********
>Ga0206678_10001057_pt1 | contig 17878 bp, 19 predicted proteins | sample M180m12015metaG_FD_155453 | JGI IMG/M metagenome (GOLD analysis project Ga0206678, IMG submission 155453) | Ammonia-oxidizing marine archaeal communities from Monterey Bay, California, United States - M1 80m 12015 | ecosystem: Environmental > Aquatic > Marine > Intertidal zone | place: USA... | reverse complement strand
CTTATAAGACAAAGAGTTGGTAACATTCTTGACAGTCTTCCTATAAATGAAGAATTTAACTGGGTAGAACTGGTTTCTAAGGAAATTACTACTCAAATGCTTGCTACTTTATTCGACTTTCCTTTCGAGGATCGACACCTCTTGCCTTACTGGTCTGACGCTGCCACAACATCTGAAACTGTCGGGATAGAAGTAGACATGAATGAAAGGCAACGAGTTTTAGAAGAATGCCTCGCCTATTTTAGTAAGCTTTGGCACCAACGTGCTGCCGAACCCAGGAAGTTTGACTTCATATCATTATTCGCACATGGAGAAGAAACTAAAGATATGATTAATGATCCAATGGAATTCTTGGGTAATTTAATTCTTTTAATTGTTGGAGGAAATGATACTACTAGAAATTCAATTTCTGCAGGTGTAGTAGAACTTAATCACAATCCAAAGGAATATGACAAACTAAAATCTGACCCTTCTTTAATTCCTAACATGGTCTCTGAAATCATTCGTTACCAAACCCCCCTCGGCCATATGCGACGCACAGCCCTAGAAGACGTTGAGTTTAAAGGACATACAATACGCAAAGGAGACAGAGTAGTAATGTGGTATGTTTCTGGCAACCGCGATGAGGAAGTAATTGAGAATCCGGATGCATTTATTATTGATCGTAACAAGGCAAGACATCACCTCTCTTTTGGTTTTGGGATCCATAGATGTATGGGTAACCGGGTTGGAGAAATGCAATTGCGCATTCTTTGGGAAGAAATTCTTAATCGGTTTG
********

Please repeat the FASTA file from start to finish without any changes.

>Ga0206678_10001057_pt1 | contig 17878 bp, 19 predicted proteins | sample M180m12015metaG_FD_155453 | JGI IMG/M metagenome (GOLD analysis project Ga0206678, IMG submission 155453) | Ammonia-oxidizing marine archaeal communities from Monterey Bay, California, United States - M1 80m 12015 | ecosystem: Environmental > Aquatic > Marine > Intertidal zone | place: USA... | reverse complement strand
CTTATAAGACAAAGAGTTGGTAACATTCTTGACAGTCTTCCTATAAATGAAGAATTTAACTGGGTAGAACTGGTTTCTAAGGAAATTACTACTCAAATGCTTGCTACTTTATTCGACTTTCCTTTCGAGGATCGACACCTCTTGCCTTACTGGTCTGACGCTGCCACAACATCTGAAACTGTCGGGATAGAAGTAGACATGAATGAAAGGCAACGAGTTTTAGAAGAATGCCTCGCCTATTTTAGTAAGCTTTGGCACCAACGTGCTGCCGAACCCAGGAAGTTTGACTTCATATCATTATTCGCACATGGAGAAGAAACTAAAGATATGATTAATGATCCAATGGAATTCTTGGGTAATTTAATTCTTTTAATTGTTGGAGGAAATGATACTACTAGAAATTCAATTTCTGCAGGTGTAGTAGAACTTAATCACAATCCAAAGGAATATGACAAACTAAAATCTGACCCTTCTTTAATTCCTAACATGGTCTCTGAAATCATTCGTTACCAAACCCCCCTCGGCCATATGCGACGCACAGCCCTAGAAGACGTTGAGTTTAAAGGACATACAATACGCAAAGGAGACAGAGTAGTAATGTGGTATGTTTCTGGCAACCGCGATGAGGAAGTAATTGAGAATCCGGATGCATTTATTATTGATCGTAACAAGGCAAGACATCACCTCTCTTTTGGTTTTGGGATCCATAGATGTATGGGTAACCGGGTTGGAGAAATGCAATTGCGCATTCTTTGGGAAGAAATTCTTAATCGGTTTG